Is student loan debt holding you back from homeownership?
It doesn’t have to. Recent studies show that student loans are at an all-time high with the average student coming out of college with over $100,000 in debt. But, you can still realize the dream of homeownership by taking the steps below.
What is your credit score?
FICO credit scores range from 350-800. The higher the score the better to obtain credit. Pay your bills on time and keep your balances low to maintain a good score. A credit score under 600 is considered poor, and anything over 750 is considered high. To qualify for a mortgage and a low mortgage rate, you will need a good score. Check your reports frequently and if you see a mistake report it to the credit bureaus.
What is your debt to income(DTI) ratio?
Your debt to income ratio is your monthly debt payments as a ratio to your income. Lenders will use this information to determine if you will be able to afford a mortgage each month. Mortgage companies typically use a 28/36 qualifying ration to determine if you’re eligible for the best rates. This means that you are only spending 28% of your gross monthly income on housing expenses and no more than 36% on total debt.
Some lenders will still give you a loan even if your DTI is high, but be sure to consider if you are comfortable taking on the loan. There are ways to reduce your DTI. Refinance your student loans to lower your payments, take on a second job to pay off existing debt or use an income-based repayment program to repay your student loans.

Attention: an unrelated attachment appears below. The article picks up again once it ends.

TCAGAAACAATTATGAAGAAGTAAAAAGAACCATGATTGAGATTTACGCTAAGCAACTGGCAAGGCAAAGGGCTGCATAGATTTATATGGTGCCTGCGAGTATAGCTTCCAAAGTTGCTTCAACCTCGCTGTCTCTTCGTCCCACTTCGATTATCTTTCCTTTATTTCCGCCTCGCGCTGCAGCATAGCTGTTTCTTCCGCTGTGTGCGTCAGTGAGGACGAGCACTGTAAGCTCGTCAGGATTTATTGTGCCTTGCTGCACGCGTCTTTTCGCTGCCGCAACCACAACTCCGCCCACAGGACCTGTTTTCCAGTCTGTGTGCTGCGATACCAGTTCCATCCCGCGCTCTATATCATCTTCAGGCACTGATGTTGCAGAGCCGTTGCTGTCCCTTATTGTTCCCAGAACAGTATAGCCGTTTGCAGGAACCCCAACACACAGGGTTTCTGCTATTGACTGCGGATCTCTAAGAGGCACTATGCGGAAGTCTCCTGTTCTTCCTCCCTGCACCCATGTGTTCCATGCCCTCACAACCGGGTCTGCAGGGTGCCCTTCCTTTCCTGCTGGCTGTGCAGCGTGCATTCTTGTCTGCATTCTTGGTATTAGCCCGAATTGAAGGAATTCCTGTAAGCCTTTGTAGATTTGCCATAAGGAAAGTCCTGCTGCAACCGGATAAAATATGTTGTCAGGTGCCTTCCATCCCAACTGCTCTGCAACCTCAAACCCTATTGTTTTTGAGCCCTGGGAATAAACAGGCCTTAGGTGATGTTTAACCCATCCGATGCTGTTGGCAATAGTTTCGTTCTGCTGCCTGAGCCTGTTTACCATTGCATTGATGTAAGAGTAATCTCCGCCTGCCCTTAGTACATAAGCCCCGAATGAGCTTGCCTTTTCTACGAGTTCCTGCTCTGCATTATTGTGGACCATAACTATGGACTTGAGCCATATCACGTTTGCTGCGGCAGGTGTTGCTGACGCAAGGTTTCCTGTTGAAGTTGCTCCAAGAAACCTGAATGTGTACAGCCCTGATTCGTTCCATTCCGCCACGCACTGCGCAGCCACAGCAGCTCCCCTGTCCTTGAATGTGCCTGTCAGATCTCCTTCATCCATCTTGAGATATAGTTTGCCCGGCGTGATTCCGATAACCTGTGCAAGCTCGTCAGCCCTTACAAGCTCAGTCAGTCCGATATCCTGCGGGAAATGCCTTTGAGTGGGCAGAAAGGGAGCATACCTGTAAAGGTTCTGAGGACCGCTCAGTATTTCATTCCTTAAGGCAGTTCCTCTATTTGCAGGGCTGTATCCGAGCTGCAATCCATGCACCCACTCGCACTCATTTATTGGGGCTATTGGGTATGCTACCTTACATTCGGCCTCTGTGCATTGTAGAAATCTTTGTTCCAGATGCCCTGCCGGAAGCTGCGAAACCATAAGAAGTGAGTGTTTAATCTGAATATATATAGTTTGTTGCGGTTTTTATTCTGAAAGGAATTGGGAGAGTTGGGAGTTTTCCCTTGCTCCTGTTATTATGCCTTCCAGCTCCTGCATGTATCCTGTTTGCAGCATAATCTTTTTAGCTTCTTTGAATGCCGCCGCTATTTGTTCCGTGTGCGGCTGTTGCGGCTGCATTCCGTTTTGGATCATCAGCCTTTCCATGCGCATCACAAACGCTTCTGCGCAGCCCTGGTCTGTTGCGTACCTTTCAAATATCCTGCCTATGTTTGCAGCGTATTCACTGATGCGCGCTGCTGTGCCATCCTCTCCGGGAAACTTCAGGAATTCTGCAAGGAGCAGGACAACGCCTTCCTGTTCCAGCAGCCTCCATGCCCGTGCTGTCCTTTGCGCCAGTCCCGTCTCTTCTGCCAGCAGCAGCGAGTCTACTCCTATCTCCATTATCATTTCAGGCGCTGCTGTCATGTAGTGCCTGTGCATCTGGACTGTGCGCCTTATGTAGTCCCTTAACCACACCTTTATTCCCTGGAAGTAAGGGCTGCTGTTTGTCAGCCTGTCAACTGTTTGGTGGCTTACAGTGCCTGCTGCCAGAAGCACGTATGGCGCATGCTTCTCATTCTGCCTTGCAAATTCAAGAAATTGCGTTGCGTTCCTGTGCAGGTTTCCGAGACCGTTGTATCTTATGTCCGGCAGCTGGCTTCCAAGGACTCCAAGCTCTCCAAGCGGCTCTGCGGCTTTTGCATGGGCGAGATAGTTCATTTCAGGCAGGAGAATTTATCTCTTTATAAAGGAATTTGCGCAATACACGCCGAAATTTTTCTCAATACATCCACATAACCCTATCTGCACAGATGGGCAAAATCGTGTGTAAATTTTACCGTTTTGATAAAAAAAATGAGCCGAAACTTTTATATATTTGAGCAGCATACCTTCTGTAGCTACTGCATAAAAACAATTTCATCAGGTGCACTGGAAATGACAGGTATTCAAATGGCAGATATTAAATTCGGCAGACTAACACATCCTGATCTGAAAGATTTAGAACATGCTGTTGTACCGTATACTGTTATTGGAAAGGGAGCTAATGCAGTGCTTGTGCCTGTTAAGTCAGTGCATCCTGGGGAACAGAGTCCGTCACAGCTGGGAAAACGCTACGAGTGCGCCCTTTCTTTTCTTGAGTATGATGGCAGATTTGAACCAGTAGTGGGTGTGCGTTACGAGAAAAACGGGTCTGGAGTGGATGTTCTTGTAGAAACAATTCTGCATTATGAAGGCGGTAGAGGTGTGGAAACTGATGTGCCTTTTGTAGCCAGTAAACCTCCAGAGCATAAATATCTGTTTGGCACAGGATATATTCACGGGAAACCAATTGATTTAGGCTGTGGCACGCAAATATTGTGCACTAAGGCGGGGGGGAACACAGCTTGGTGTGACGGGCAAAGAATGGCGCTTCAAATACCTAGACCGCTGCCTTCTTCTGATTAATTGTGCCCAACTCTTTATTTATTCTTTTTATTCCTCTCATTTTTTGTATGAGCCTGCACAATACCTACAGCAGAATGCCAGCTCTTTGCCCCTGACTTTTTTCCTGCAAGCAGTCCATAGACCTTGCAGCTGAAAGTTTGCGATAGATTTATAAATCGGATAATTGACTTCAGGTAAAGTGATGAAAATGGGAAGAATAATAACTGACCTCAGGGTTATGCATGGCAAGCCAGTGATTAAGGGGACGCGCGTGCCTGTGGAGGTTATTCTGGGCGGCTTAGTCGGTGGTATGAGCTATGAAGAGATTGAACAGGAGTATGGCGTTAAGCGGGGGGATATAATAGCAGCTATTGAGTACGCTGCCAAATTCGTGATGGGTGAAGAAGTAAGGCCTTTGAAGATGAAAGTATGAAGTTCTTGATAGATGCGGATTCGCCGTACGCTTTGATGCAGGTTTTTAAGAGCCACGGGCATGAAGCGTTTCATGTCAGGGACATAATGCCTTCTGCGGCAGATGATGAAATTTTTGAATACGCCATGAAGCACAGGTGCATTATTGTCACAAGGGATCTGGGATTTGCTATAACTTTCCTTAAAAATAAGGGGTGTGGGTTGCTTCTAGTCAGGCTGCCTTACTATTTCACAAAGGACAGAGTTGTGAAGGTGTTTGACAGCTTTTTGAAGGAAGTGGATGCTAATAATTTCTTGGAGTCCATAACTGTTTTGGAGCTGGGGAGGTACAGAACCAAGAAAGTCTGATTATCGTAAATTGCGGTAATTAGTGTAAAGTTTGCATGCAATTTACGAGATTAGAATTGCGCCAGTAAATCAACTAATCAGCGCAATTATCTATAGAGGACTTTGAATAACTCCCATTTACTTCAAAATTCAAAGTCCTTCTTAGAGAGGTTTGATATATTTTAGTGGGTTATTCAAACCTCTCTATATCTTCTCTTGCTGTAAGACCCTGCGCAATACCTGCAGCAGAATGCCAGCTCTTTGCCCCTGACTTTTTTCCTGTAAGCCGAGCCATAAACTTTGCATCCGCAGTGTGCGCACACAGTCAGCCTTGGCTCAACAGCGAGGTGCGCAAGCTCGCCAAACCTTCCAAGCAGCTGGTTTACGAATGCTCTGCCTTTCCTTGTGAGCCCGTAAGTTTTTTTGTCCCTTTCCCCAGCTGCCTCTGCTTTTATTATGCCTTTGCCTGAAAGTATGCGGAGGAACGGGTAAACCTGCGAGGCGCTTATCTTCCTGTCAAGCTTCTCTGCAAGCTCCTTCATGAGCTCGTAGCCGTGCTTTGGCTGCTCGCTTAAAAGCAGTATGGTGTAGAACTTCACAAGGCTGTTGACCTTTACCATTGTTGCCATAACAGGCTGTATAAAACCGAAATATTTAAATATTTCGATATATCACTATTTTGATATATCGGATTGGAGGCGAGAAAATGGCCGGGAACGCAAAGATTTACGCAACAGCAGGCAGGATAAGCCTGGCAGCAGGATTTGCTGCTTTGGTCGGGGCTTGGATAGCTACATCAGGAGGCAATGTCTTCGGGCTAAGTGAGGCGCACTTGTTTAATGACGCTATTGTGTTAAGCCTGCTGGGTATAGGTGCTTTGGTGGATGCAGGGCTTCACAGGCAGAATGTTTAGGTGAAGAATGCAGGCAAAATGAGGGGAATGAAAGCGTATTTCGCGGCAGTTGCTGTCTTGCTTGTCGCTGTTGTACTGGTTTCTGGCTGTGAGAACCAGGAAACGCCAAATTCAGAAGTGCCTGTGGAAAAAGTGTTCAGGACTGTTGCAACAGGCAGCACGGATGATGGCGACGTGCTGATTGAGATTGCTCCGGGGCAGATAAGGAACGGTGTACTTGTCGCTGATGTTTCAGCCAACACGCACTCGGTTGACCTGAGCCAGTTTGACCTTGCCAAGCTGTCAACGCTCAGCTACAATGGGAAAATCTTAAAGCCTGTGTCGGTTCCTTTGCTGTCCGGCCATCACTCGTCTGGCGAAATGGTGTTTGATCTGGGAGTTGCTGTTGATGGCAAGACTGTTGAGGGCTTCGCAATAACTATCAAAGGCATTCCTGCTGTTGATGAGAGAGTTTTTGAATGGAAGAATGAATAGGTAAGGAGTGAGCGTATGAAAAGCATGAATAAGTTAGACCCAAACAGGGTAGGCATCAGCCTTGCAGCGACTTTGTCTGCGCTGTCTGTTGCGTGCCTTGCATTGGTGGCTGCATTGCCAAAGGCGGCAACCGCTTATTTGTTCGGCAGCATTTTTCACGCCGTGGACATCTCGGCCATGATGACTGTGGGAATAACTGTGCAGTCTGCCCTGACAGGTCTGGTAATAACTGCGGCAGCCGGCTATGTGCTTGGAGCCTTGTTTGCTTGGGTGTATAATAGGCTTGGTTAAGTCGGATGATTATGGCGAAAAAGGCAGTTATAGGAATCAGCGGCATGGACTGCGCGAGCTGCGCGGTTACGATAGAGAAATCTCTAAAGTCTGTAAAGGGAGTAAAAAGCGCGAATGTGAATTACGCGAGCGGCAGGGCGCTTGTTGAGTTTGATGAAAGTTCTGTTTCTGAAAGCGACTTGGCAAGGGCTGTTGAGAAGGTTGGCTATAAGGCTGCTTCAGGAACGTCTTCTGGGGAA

Get pre-approved for a mortgage.
Before you start looking for your dream home, talk to a mortgage professional first to see how much you can afford. To get approved, lenders will look at your income, assets, credit record and employment. Once you have your approval you will know how much home you can afford.
Look for a down payment assistance program.
There are many types of down payment assistance programs available for homebuyers throughout the country.
- FHA loans: These are federal loans available through the Federal Housing Authority
- VA loans: These loans are available to people who have served in the military.
- USDA loans: These loans offer zero down payment for people who live in rural areas.
Special programs are also available through federal, state and local levels, so be sure to ask about any of those as well.
Is it the right time to buy a home?
After you have taken the steps above, consider these factors before you decide to buy a home while you still have student loan debt. Do you feel comfortable with your income? Are you in a profession where your income will be steady for a long period of time to support two large payments each month? Are you willing to cut back in other areas of your life to afford a mortgage and student loan debt? This can be as simple as not taking an extravagant yearly vacation or cutting back on retirement savings until your debt becomes more manageable.
Owning a home is a great investment even if you have student loan debt.
Homeownership is one of the best types of investments you can make in your lifetime. So, consider taking the leap even if you have student loan debt.
If you have been debating about getting started or are curious about market conditions in your area, we can match you with a Dickens Mitchener agent who can help you decide the best time to buy a home. Contact us here or call 704.661.2402.